The Liberals will be changing the structure of Canada's child benefits, ending income splitting and other tax credits for families and parents. This means: - $10 billion more over two years for a new Canada child benefit, absorbing and replacing both the Canada child tax benefit and the universal child care benefit. Targeted to low and middle-income families, the government says the new benefit provides an average increase of nearly $2,300 in 2016-17. - An end to income splitting for couples with children, the children's fitness tax credit and the children's arts tax credit. Read more here (Source: The Canadian Press)
The government will spend $2.5 billion over two years on a suite of changes, including reducing the required work experience for new entrants and re-entrants; halving the two-week waiting period; extending a pilot project to allow claimants to work while collecting benefits; simplifying job-search requirements; and extending the benefit eligibility window in specific regions with a higher unemployment rate. (Source: The Canadian Press)
- $5.6 billion more in benefits to veterans and their families over five years, including a disability award that increases to $360,000, retroactive to 2006, and an earnings loss benefit to injured vets of 90 per cent of pre-release salary. The government is also re-opening nine veterans' service offices across the country and adding a 10th. - Planned National Defence purchases worth $3.7 billion — ships, planes and vehicles — are being deferred indefinitely. Read more here (Source: The Canadian Press)
Planned National Defence purchases worth $3.7 billion — ships, planes and vehicles — are being deferred indefinitely. Read more here (Source: The Canadian Press)
The budget includes $3.4 billion over five years to increase the guaranteed income supplement top-up benefit by up to $947 annually for single seniors, and restore the old age security eligibility age to 65 from 67. Read more here (Source: The Canadian Press)
The Liberals broke a major campaign promise to cut the small business tax rate. Instead, the rate will remain at the current 10.5 per cent on the first $500,000 of active business income. Read more here (Source: The Canadian Press)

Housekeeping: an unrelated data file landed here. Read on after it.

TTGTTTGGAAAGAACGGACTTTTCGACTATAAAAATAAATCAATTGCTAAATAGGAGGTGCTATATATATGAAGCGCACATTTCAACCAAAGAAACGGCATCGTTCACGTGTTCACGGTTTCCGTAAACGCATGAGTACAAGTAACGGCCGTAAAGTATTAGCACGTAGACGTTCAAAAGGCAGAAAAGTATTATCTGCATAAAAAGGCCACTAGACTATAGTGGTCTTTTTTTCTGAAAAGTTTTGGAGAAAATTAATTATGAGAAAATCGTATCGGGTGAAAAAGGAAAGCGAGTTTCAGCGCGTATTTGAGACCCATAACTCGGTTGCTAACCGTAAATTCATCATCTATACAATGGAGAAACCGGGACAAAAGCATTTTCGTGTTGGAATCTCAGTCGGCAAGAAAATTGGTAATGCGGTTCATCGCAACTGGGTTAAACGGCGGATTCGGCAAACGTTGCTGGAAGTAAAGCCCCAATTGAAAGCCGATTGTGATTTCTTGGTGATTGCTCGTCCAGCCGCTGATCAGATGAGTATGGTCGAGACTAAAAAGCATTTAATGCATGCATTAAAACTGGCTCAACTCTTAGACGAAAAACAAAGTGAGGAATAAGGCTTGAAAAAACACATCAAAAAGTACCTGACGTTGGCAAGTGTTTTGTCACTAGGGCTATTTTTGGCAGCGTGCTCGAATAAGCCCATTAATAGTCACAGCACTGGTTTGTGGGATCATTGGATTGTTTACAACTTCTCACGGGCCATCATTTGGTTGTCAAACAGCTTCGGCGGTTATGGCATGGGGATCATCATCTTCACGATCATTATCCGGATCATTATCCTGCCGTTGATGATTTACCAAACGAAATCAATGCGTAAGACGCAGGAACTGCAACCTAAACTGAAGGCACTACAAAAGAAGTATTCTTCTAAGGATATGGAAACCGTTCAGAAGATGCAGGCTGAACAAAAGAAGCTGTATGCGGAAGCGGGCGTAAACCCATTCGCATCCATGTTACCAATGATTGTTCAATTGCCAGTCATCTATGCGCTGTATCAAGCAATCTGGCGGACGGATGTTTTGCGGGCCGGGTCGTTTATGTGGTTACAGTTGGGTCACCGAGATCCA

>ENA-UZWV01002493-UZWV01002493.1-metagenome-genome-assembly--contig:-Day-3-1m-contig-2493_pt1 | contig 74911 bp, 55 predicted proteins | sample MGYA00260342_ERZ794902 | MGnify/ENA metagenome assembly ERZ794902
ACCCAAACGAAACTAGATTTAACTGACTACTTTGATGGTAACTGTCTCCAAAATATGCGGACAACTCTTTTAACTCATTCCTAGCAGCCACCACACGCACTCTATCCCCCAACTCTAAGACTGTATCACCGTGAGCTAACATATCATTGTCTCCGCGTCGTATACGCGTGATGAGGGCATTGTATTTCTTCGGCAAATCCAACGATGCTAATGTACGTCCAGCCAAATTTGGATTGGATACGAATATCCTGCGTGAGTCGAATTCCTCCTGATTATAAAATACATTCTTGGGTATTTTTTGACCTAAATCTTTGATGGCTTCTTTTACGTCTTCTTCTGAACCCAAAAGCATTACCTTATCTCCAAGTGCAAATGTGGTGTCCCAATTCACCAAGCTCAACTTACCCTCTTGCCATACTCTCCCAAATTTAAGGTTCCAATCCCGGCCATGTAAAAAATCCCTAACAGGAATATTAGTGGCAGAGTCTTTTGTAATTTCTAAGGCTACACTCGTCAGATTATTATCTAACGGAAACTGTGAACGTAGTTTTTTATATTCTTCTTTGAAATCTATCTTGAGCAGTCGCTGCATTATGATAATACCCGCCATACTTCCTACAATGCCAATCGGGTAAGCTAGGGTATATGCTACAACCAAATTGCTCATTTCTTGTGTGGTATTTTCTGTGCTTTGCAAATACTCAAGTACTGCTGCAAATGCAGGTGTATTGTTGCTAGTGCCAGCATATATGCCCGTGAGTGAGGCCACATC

The Liberals will spend $1.53 billion over five years to increase Canada student grants to $3,000 from $2,000 for low-income students, to $1,200 from $800 for middle-income students and to $1,800 from $1,200 for part-time students. $2 billion over three years is also earmarked for a new strategic investment fund for infrastructure improvements at colleges and universities, in partnership with provinces and territories.
The Liberals' green infrastructure plan includes: - $2.2 billion over five years in water and wastewater treatment and waste management - $2 billion over two years for a low-carbon economy fund - Over $1 billion over four years to support future clean technology investments - $345.3 million over five years to Environment and Climate Change Canada, Health Canada and the National Research Council to take action to address air pollution. (Source: The Canadian Press)
The Liberals will spend $500,000 to help understand the role of foreign homebuyers in the country's housing market. The government says comprehensive and reliable data on the number of homes sold to foreign buyers does not exist right now. Read more here. (Source: The Canadian Press)
The marquee Liberal commitment to Syrian refugee resettlement could end up costing taxpayers close to $1 billion. The budget provided an additional $245 million over five years to bring in the remaining 10,000 people needed to meet the Liberal promise to resettle 25,000 Syrian refugees by the end of 2016. Read more here (Source: The Canadian Press)
$142.3 million over five years will be spent to add new national parks and improve access during the 150th anniversary of Confederation. (Source: The Canadian Press
The Grits will provide up to $178 million over two years for the provinces for urgent affordable housing needs. Read more here (Source: The Canadian Press)
The budget earmarks $38.5 million over two years to strengthen and modernize Canada's food safety system. (Source: The Canadian Press)